Transposable elements (TEs) are important components of genomes. Indeed, they are now recognized as having a major role in gene and genome evolution (Biémont 2010). In particular, several examples have shown that the presence of TEs near genes may influence their functioning, either by recruiting particular epigenetic modifications (Guio et al. 2018) or by directly providing new regulatory sequences allowing new expression patterns (Chung et al. 2007; Sundaram et al. 2014). Therefore, the study of the interaction between TEs and their host genome requires tools to easily cross-annotate both types of entities. In particular, one needs to be able to identify all TEs located in the close vicinity of genes or inside them. Such task may not always be obvious for many biologists, as it requires informatics knowledge to develop their own script codes.
In their work, Meguerdichian et al. (2021) propose a command-line pipeline that takes as input the annotations of both genes and TEs for a given genome, then detects and reports the positional relationships between each TE insertion and their closest genes. The results are processed into an R script to provide tables displaying some statistics and graphs to visualize these relationships.
This tool has the potential to be very useful for performing preliminary analyses before studying the impact of TEs on gene functioning, especially for biologists. Indeed, it makes it possible to identify genes close to TE insertions. These identified genes could then be specifically considered in order to study in more detail the link between the presence of TEs and their functioning. For example, the identification of TEs close to genes may allow to determine their potential role on gene expression.
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A primer and discussion on DNA-based microbiome data and related bioinformatics analyses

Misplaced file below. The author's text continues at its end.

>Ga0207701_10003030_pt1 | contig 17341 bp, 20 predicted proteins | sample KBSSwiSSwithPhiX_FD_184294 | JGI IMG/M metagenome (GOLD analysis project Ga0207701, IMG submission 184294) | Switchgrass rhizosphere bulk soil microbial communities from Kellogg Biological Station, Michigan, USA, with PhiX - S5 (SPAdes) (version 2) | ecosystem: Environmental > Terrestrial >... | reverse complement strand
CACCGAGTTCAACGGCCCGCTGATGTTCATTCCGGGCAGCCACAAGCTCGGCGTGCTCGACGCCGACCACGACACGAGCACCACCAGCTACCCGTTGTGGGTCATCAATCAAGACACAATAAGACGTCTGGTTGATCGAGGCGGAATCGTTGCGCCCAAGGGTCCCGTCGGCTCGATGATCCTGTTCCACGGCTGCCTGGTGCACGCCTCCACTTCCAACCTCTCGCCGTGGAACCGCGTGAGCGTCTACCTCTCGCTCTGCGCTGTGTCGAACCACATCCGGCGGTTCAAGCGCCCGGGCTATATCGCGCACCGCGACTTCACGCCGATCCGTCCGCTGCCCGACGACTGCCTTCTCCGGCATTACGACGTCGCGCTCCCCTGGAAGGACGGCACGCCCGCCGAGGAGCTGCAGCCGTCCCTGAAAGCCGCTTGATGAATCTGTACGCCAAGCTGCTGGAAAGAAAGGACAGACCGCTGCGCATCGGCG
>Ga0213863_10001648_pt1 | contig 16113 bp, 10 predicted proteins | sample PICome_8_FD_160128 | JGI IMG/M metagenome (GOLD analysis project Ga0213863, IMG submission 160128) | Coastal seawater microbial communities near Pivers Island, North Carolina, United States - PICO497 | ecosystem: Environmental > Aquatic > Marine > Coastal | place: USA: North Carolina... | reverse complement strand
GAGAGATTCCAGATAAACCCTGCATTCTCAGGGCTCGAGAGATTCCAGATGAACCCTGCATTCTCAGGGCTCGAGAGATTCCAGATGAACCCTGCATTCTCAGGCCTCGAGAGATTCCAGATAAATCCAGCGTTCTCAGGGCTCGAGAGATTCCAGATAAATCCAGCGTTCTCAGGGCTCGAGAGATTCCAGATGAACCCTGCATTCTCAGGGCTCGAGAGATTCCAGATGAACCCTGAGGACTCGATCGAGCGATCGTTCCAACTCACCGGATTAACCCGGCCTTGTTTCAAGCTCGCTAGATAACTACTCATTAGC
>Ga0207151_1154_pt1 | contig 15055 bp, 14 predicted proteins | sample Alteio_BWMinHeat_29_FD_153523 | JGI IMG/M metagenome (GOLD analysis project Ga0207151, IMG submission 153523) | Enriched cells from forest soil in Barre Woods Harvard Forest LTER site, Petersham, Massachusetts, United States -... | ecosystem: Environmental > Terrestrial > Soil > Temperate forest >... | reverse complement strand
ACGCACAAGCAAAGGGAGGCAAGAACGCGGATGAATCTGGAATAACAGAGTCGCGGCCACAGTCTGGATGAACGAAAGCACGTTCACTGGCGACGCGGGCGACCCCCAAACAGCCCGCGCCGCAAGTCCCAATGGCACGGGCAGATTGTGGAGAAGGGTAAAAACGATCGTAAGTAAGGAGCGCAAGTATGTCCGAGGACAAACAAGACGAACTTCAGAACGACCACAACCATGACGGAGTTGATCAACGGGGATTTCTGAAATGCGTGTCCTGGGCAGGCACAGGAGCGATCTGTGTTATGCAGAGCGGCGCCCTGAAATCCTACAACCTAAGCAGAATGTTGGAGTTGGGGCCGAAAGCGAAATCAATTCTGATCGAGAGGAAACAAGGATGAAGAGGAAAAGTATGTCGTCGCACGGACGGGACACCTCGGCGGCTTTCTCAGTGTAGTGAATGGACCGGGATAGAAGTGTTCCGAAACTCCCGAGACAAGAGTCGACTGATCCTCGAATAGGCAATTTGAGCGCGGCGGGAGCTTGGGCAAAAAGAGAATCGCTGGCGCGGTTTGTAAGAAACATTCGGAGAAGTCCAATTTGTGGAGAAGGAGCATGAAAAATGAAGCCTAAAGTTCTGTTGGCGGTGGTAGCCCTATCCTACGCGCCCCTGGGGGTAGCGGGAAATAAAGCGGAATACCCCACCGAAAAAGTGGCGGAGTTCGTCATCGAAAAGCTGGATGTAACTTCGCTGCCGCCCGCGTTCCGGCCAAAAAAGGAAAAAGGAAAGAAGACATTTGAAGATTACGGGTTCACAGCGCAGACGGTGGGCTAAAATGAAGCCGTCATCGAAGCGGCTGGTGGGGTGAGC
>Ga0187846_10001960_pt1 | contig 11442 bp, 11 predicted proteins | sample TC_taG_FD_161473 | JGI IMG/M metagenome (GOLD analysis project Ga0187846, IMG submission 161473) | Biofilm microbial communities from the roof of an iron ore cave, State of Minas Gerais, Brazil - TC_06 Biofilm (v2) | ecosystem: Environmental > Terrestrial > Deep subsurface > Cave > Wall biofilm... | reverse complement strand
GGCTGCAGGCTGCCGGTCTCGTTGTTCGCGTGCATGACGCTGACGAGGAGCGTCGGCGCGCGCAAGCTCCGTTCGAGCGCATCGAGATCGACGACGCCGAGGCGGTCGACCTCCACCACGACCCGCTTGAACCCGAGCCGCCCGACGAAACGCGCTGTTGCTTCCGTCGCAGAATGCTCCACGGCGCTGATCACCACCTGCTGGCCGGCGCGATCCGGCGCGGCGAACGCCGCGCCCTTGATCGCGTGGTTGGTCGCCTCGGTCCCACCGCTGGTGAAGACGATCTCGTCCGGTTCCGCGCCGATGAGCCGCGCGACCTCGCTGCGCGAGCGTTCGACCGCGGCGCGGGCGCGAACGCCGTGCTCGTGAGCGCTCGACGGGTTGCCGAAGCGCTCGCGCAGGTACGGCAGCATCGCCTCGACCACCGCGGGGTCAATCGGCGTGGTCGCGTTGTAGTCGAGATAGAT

A hitchhiker’s guide to DNA-based microbiome analysis
In the last two decades, microbial research in its different fields has been increasingly focusing on microbiome studies. These are defined as studies of complete assemblages of microorganisms in given environments and have been benefiting from increases in sequencing length, quality, and yield, coupled with ever-dropping prices per sequenced nucleotide. Alongside localized microbiome studies, several global collaborative efforts have emerged, including the Human Microbiome Project , the Earth Microbiome Project , the Extreme Microbiome Project, and MetaSUB .
Coupled with the development of sequencing technologies and the ever-increasing amount of data output, multiple standalone or online bioinformatic tools have been designed to analyze these data. Often these tools have been focusing on either of two main tasks: 1) Community analysis, providing information on the organisms present in the microbiome, or 2) Functionality, in the case of shotgun metagenomic data, providing information on the metabolic potential of the microbiome. Bridging between the two types of data, often extracted from the same dataset, is typically a daunting task that has been addressed by a handful of tools only.